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Thread: Quartal Chords

  1. #16
    pno, mrmba, stlpan, perc. philoxenos's Avatar
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    Quote Originally Posted by HaVIC5 View Post
    That's the real question, isn't it, how do you indicate quartal voicing shorthand? There really isn't a systemized way of doing that. When you take a quartal voicing like C F Bb Eb, it could represent several tertian structures - Cm11, F7sus4, Bbsus4(add9), all depending on context. Now, if it were being used in a functional tertian progression, it would be fine I guess to write in (quartal) next to the chord symbol, but if it were non-functional, some sort of new system might be needed.
    How about Cm7bb5?
    "And always, there is the need to keep purifying these feelings and sounds so that we can really see what we've discovered in its pure state. So that we can see more and more clearly what we are. In that way, we can give to those who listen the essence, the best of what we are. But to do that at each stage, we have to keep on cleaning the mirror...."
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  2. #17
    Composer/Drummer Jay Norem's Avatar
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    I would just use the old "sus" extension. Say you have these notes: C F Bb Eb, as mentioned above. I'd call it a Bbsus/C.
    Last edited by Jay Norem; December 1st, 2007 at 04:17 PM. Reason: Should have been a Bb chord, not an Eb

  3. #18
    Jazz Artist, Author EdByrne's Avatar
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    [QUOTE=gennation;348265]These long chord names bring up another aspect of Quartal chords...how do most of you handle naming them in charts.

    I've never found all the alteration symbols to be a great "visual" for the fact that Quartal chord should be applied, mainly because the voicing really seems to be the important part of "Quartal". So naming something like F7#5#9(om.3) or just F7#5#9 doesn't really TELL you to stack them in orders of 4ths.

    For F7#5#9, personally when reading a chart, I would find a F7 voicing first, then alter for #5#9 (that's kind of what would go through my head). But, this won't always give me a linear Quartal chord, but more of an altered/extended voicing.

    Personally I spell the basic chord and throw something like "(Quartal) next to it, like "F (Quartal)" or "Fmaj7#11(Quartal)". But it's still awkward.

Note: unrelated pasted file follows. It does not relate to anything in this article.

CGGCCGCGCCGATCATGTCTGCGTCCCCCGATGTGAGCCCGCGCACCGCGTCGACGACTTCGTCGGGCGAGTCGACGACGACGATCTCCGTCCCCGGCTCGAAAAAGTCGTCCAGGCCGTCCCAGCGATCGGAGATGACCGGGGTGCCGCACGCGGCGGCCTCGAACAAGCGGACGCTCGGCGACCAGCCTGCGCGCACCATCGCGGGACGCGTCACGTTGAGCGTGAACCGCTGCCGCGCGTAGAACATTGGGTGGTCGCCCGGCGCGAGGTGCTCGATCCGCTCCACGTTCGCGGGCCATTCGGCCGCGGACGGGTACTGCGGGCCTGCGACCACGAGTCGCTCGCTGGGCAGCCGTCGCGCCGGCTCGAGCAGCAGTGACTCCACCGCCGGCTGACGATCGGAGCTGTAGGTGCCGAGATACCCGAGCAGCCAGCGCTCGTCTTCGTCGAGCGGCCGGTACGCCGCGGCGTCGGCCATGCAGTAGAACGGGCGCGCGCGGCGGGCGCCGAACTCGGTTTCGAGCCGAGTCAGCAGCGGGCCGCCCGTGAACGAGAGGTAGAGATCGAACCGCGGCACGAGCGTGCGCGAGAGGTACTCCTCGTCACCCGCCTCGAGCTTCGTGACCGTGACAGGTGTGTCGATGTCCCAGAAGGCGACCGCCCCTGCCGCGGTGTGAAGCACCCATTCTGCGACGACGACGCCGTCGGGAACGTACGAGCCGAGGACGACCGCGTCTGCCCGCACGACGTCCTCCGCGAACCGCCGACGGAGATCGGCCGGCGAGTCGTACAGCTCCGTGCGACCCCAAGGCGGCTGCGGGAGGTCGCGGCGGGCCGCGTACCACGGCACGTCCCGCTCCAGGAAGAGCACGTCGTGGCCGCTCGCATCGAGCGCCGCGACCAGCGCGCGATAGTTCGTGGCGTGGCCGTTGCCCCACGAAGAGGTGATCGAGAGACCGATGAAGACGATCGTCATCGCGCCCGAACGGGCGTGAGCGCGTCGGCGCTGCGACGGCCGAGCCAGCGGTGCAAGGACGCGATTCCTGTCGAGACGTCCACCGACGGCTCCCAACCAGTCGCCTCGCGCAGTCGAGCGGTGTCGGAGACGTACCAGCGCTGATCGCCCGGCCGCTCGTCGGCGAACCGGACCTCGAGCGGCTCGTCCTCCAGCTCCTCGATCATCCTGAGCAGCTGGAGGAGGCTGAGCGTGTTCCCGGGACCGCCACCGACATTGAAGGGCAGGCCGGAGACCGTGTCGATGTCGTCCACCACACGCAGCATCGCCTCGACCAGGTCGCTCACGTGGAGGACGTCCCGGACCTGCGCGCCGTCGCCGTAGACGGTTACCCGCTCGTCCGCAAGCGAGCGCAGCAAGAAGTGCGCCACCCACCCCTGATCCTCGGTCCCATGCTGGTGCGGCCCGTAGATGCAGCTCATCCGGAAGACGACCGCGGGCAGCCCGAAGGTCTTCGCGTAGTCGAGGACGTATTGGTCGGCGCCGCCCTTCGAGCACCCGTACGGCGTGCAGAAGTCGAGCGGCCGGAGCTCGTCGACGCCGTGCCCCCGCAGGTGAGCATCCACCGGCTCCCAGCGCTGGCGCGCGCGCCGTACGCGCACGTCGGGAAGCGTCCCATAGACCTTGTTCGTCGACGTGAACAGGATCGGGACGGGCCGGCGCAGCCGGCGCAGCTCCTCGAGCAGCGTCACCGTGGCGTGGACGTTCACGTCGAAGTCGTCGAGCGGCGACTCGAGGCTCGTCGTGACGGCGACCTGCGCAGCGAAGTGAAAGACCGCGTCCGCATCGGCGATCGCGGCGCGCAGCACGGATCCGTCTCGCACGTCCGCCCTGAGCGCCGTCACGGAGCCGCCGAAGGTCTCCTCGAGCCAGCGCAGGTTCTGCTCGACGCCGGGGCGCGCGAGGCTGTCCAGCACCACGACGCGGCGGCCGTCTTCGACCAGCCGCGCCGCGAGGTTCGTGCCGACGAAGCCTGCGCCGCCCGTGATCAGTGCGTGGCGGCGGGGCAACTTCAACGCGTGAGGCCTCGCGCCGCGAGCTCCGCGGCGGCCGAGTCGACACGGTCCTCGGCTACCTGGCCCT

I'm sure Bill Evans didn't write his charts with full blown voicing either. But, I guess most players would let him take care of those voicing since they were part of his DNA.

    I know the "detail" of chord charts have been discussed here before, but specifically towards Quartal chords...

    What do you guy use the specify a Quartal voicing in a chart???[/QUOTE]

    Not at all to be facecious, but I don't. I always leave the voicing up to the pianist (any chord player). Just put the chords in ("just the facts, mam"). For example, Herbie, as in "Maiden Voyage," will often interpret such vamps as C MA7/D pedal. In addition, it has been miss-stated above that triadic harmony doesn't work in these circumstances, but when planed (run up or down stepwise), many structures will work. For example, Gil Evans voiced two harmon-muted trumpets in parallel MA3rds with a flute on a 1/2 step below (Horace Silver planed the same voicing int the right hand over a C pedal on "Calcutta Cutie."

    You can give a general idea of a voicing style, therefore, by how you indicate it. Herbie, as I said, uses slash chords. Horace just wrote: Cm for the entire 16 bars. The 7sus4 symbol usually sufices for most quartal situations, though, since it strongly suggests voicings in 4ths, at least mixed quartal voicings.

  4. #19
    Jazz Artist, Author EdByrne's Avatar
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    As Phil Kelly implies, quartal harmony is very useful, & it can be employed on any type of chord & any type of situation you find appropriate. 3 & 4-note voicings in 4ths are perhaps the guitarist & electric keyboardist's friends. Back in the 70s when Herbie & Chick were playing Fender Rhodes they, in seperate interviews, stated that they used triads & 3-note voicings in 4ths almost exclusively, because the electroncs blurred larger voicings ( with more notes). And it remains a very good rule of thumb with those instruments in particular.